Kids who meditate are happier, have higher self-esteem, get along better with other students and cope with stress more effectively than students who don’t meditate, suggests Rita Benn, Ph.D., a researcher at the University of Michigan. Aged 10 to 14, the Detroit students of Nataki Talibah Schoolhouse practice non-religious transcendental meditation (TM) for 10 minutes in the morning and 10 minutes in the afternoon to reduce stress — a growing concern for parents and child psychologists who note that kids are dealing with more pressure than ever.
Lara Evans Bracciante
Natural chemicals found in black tea, called polyphenols, help fight the bacteria that cause bad breath, say researchers at the University of Illinois at Chicago. Bad breath, also known as halitosis, is caused by volatile sulphur compounds produced by bacteria that thrive in oxygen-lacking environments, such as the back of the tongue and deep gum pockets. In the laboratory, polyphenols not only inhibited the growth of oral bacteria, they also suppressed by 30 percent the enzyme that catalyzes hydrogen sulfide, a halitosis culprit.
McDonald’s announced in June that by the end of 2004 the fast-food chain will be serving antibiotic-free beef and chicken, calling on its suppliers to change their agricultural protocol to a more natural process. The declaration comes in response to the growing alarm over the effect of routine antibiotic use in animal production, a practice that undermines the effectiveness of antibiotics in people and has been banned in Europe.
Yoga may ease nausea and anxiety in breast cancer patients undergoing treatment, according to a recent study conducted at the Albert Einstein College of Medicine, New York. Subjects included 126 women with an average age of 53, and most with stage I or stage II breast cancer. One group was assigned to 12 weeks of classes, three times a week, and daily home practice, while the control group was put on a yoga class wait list.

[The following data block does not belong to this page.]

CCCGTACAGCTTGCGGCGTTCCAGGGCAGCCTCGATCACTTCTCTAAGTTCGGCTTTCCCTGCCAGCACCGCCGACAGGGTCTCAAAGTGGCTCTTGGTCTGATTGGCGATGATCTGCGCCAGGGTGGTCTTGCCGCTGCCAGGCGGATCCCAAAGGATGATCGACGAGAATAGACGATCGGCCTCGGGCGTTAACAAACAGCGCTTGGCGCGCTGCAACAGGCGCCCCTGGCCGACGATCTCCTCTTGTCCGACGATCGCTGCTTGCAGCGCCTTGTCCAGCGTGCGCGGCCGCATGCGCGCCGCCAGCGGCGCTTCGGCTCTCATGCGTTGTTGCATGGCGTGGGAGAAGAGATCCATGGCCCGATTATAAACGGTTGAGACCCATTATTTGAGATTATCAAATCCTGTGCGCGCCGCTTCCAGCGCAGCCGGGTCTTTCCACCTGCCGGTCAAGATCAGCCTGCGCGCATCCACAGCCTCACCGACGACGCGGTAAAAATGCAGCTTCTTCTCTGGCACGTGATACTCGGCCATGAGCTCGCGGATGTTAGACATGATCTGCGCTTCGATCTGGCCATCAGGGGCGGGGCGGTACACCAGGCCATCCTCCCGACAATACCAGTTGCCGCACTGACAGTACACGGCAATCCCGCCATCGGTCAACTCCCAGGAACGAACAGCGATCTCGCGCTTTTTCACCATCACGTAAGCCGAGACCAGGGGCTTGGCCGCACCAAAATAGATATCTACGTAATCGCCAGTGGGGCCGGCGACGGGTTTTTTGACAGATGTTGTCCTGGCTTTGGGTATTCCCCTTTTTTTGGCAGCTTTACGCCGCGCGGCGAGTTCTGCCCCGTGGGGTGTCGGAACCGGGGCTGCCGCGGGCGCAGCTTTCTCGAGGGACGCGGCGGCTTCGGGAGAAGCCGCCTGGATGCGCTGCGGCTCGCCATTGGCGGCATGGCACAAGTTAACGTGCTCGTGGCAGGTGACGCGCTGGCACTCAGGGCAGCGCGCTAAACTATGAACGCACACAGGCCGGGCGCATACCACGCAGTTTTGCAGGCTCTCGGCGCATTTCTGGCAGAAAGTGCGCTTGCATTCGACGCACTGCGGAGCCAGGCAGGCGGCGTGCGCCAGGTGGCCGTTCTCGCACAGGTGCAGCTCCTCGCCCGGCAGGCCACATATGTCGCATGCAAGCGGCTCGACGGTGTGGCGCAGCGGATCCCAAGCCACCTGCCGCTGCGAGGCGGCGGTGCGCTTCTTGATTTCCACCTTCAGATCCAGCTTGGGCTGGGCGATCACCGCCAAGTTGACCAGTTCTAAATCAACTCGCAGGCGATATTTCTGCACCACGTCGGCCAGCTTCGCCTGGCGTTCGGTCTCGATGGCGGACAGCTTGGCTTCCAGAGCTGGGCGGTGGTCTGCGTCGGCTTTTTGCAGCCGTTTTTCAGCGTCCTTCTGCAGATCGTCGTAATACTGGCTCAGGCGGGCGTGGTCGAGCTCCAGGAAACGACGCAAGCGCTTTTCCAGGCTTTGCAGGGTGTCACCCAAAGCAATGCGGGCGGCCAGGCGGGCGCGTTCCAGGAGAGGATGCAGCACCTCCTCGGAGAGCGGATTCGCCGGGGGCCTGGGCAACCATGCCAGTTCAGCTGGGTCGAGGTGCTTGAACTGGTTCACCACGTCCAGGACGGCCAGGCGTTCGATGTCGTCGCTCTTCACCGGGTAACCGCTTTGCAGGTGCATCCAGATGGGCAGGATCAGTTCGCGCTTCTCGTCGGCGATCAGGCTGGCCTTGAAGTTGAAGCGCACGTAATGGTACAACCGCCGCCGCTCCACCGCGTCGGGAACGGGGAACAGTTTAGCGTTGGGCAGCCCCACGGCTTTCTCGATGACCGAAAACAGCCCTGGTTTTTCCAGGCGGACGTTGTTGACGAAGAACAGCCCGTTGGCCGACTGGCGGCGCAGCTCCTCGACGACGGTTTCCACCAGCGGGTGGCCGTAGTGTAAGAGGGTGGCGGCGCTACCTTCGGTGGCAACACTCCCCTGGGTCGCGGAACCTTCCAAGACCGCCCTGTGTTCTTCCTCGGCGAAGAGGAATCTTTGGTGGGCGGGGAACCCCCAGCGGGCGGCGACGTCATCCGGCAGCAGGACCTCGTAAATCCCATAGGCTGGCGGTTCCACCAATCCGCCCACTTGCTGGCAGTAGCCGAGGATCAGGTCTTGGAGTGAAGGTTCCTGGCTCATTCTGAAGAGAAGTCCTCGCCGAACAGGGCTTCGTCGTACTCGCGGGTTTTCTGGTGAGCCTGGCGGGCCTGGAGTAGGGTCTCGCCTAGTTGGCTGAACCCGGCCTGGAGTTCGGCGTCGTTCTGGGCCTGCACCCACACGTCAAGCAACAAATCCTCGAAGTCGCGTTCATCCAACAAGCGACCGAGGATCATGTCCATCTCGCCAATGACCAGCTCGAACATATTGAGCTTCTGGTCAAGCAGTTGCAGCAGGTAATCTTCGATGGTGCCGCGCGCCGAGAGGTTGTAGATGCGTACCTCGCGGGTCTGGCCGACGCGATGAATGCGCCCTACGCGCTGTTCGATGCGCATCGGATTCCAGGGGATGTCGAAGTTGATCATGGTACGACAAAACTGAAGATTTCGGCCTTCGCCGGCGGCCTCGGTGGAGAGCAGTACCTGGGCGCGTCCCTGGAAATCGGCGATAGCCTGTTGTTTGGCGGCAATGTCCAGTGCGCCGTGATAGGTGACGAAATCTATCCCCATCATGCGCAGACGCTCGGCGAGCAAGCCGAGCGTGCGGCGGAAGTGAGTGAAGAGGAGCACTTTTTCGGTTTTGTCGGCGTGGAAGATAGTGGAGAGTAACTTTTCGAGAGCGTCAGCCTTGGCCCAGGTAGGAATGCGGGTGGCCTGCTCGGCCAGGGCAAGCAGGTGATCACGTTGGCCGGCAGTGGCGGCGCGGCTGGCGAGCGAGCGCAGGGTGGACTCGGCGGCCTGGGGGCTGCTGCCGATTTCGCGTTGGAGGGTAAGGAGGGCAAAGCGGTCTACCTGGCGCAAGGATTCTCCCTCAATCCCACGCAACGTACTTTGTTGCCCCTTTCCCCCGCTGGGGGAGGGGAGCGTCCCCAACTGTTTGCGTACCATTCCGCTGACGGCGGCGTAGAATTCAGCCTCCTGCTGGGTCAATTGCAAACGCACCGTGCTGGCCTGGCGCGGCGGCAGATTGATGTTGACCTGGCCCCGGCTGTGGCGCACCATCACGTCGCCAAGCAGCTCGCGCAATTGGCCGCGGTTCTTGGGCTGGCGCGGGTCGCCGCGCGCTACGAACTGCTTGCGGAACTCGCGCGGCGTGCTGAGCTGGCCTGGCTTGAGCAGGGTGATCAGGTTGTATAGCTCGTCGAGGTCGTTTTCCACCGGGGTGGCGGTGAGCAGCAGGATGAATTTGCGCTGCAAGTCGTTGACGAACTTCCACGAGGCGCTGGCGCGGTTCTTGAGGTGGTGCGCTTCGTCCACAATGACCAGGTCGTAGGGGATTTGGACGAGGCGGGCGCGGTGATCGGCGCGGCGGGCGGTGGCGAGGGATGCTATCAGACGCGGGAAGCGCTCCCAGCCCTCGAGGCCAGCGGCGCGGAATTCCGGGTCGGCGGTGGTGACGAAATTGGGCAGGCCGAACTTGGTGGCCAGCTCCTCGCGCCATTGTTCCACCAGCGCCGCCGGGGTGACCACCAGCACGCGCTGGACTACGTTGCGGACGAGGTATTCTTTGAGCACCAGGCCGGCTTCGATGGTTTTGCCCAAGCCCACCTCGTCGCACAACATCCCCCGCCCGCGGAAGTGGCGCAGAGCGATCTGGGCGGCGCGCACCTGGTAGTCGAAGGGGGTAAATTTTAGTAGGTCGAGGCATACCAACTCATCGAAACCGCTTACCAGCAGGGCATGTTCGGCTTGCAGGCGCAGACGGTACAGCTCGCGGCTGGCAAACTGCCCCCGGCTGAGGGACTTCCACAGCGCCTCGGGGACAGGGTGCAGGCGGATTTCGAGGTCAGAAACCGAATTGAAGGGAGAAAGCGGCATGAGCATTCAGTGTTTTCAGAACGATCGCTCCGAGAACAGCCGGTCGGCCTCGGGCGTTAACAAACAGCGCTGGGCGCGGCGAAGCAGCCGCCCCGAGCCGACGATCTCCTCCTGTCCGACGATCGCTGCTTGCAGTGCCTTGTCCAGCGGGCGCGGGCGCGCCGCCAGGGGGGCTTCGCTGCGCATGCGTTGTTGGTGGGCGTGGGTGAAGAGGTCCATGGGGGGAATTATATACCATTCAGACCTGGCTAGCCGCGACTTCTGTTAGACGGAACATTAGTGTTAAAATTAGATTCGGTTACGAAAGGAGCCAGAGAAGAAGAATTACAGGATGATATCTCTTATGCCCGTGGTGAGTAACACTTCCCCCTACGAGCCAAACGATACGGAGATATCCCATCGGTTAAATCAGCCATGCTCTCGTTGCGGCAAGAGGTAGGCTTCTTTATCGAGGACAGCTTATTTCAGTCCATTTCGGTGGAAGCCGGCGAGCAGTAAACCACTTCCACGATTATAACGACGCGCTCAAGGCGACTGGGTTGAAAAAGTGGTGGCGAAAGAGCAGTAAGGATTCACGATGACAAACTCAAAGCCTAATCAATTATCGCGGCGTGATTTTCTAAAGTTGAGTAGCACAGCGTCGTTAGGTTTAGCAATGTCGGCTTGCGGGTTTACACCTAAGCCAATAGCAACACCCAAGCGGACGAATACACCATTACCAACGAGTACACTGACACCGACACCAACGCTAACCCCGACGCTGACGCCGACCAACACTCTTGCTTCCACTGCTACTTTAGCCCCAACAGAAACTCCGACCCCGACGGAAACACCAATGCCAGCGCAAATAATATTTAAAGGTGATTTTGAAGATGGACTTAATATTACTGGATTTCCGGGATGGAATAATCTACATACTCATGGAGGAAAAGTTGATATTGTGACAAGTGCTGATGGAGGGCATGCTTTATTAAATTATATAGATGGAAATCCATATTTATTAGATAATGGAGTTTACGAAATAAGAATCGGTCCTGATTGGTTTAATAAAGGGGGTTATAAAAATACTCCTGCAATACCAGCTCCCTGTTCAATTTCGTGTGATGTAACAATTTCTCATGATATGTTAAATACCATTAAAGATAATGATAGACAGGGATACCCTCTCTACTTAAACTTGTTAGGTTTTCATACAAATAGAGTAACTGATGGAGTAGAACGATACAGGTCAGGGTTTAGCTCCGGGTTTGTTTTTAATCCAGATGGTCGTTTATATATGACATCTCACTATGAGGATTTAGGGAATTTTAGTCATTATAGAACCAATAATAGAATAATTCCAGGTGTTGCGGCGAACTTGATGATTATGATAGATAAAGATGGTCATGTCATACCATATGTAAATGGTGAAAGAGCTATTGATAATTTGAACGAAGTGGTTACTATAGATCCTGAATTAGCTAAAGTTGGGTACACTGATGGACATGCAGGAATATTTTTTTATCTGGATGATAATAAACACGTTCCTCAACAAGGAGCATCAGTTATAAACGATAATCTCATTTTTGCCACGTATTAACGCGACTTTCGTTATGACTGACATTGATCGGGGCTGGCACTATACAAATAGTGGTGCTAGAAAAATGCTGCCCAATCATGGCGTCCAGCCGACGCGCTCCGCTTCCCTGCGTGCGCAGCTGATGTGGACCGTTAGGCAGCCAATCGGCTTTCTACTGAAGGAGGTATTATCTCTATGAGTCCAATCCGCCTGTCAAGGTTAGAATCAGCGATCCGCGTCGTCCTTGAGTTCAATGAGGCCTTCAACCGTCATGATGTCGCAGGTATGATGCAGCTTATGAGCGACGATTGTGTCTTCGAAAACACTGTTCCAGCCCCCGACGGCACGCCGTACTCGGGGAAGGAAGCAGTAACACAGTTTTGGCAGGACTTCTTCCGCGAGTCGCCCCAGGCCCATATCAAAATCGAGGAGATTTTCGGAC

It’s a complicated issue: Fish is rich in nutrients essential to cardiovascular health, prompting the American Heart Association to recommend at least two servings of fish a week. Yet, one-fifth of the world’s stock is over-fished or depleted, with half nearing that mark.
One-third of 191 parents studied report using complementary and alternative medicine (CAM) at least once a year for their children, say authors of a study published in the Journal of Pediatric Health Care. Additionally, almost half have used CAM at some point. Therapies included massage, vitamins, herbs, meditation, chiropractic, homeopathy, prayer and spiritual healing, biofeedback, acupuncture, hypnosis and nutritional supplements.
Turns out, those monks really are on to something. Meditation has a biological effect on the body, easing anxiety and boosting immunity, according to a recent study published in Psychosomatic Medicine. Using a technique called “mindfulness” meditation, researchers at the University of Wisconsin enrolled 41 subjects, 21 of whom attended a weekly meditation class and one seven-hour meditation retreat during the study; the remaining 20 served as the control group and did not participate in any meditation. All subjects were given a flu shot at the start of the study to measure immune response.
Stress may not be the result of how much you have to do so much as what you have to do. According to Donald A. Tubesing, author of Kicking Your Stress Habits, stress becomes overwhelming when the tasks consuming your time are not aligned with your values.
Besides decreasing headaches, heartburn, constipation, fatigue and kidney stones, getting your fair share of water each day may help prevent serious illnesses including heart disease, high blood pressure, cancer and asthma. One study at the University of Loma Linda, California, showed that people who drink five or more glasses of water every day cut their risk of suffering a fatal heart attack in half. Researchers believe because water, unlike other beverages, is absorbed immediately into the blood stream, it thins the blood and reduces clot risk.
Several pages were devoted to an overview and case study of reiki in the March/April 2003 issue of Alternative Therapies in Health and Medicine. Pamela Miles and Gala True, Ph.D., recorded the extensive origins, evolution and research behind this modality, noting that reiki has now been incorporated into more than 20 mainstream hospitals and community-based programs across the country.